Every April and October, it’s time for conference. It’s been my least favorite time of year since I was a kid. For those who don’t know exactly what I’m talking about, it’s this: General Conference. The first weekend of October and April are spent in four two-hour blocks at church listening to the “general authorities” of the church. For the men, there are five sessions, because they have the Priesthood session on Saturday evening, and women aren’t allowed there.
There are those who look forward to this, because it’s “when we receive revelations from God” but I was never one of those. It’s always the same things echoed different ways. Pay your tithing. Repent. Pray. Honor your parents. Read your scriptures. Follow the Prophet.
They always justify the reason that it’s the same thing over and over, too. “We have to obey the guidance we’ve already been given. Only then will god reveal something more.” That seems a mighty convenient way to side-step why there hasn’t actually been any new principles to come down the pipes for so long.
I bring this up because conference hit the news a couple times this week. One of which was concerning the talk given by Elder Valeri V. Cordón. In it, he talks about the law of tithing and learning the lesson early on that paying your tithing was more important that your physical needs. That’s no exaggeration either.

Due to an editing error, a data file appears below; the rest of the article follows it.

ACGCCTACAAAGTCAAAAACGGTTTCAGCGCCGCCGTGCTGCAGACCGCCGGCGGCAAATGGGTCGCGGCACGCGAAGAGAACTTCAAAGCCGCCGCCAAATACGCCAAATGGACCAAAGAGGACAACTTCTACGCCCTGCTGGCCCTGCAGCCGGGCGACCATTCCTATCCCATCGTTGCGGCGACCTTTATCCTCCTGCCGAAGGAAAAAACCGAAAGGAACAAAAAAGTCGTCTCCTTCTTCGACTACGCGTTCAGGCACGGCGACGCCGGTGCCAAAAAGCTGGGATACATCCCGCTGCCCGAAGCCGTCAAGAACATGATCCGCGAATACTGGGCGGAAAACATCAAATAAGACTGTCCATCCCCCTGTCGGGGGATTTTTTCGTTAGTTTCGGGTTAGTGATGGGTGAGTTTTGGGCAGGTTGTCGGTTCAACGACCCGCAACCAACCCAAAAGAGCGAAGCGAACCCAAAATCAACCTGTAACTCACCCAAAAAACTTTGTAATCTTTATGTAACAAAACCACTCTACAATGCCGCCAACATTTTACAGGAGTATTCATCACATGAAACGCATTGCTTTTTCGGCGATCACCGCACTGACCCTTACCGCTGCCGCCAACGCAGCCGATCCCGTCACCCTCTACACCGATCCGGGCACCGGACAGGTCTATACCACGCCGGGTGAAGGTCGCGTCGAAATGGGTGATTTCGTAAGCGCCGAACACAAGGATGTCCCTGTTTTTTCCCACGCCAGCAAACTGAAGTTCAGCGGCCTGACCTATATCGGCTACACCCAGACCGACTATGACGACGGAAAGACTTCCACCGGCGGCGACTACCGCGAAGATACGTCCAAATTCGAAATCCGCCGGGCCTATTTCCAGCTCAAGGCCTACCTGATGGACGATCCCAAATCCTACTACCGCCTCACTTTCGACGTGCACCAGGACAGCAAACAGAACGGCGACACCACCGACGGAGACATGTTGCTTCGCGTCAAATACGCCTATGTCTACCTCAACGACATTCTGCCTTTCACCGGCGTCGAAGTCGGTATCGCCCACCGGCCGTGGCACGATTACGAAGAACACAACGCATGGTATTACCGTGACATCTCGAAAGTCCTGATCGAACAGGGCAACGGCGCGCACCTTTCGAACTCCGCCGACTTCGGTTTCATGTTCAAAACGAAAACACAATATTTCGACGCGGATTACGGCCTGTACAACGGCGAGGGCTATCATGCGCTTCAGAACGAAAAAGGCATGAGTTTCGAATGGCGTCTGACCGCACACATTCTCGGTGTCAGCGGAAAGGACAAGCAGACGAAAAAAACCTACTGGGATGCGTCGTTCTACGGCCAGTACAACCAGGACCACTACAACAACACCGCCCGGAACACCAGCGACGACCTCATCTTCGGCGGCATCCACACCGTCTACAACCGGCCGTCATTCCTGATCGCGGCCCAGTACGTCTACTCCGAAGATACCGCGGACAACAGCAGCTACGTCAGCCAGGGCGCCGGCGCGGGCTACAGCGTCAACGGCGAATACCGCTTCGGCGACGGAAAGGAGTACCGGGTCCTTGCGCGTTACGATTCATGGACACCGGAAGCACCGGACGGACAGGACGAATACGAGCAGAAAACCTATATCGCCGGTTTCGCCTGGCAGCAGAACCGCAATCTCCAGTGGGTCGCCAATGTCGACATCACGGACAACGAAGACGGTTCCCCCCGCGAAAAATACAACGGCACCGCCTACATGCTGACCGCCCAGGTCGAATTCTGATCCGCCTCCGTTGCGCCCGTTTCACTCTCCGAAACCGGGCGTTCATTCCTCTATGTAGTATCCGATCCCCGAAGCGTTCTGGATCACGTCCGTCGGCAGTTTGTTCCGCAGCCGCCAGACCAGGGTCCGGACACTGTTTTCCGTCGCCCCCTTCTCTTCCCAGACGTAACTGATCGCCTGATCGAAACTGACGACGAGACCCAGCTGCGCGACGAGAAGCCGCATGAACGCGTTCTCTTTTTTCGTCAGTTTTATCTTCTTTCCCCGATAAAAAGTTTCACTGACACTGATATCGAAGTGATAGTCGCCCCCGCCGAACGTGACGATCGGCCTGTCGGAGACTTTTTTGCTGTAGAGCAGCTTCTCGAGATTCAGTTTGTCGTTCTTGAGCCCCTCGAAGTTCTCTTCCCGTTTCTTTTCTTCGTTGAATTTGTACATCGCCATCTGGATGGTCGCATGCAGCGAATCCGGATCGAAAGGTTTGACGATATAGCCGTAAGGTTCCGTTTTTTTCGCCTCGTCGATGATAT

Elder Cordón said, “One day I during those difficult times, I heard my parents discussing whether they should pay tithing or buy food for the children.”
I read about this on the Friendly Atheist blog at patheos, and the author, Hemant Mehta, was surprised that the family didn’t get help from the church after deciding to pay their tithes but rather that unexpected business came to the family. He also seemed surprised that the church would even use this example as a testament to the benefits of tithing, but I’m not. These stories are a common theme in the church. “I didn’t have the money but I paid anyway, and even though the numbers didn’t add up, I was still able to pay the bills.” Or they’d bring up how they found money in their purse that they’d forgotten about, get a check in the mail from a business transaction that they’d forgotten about, etc, all while crediting it to god and tithing.
While I grew up in the church so I understand their faulty reasoning, that doesn’t mean I can adequately convey to a rational audience why they believe this way. But I can assure you that the help won’t come from the church as an organization. They don’t do that until you’re desperate enough to go to the bishop to ask for help. But then, I’ve talked about that situation before.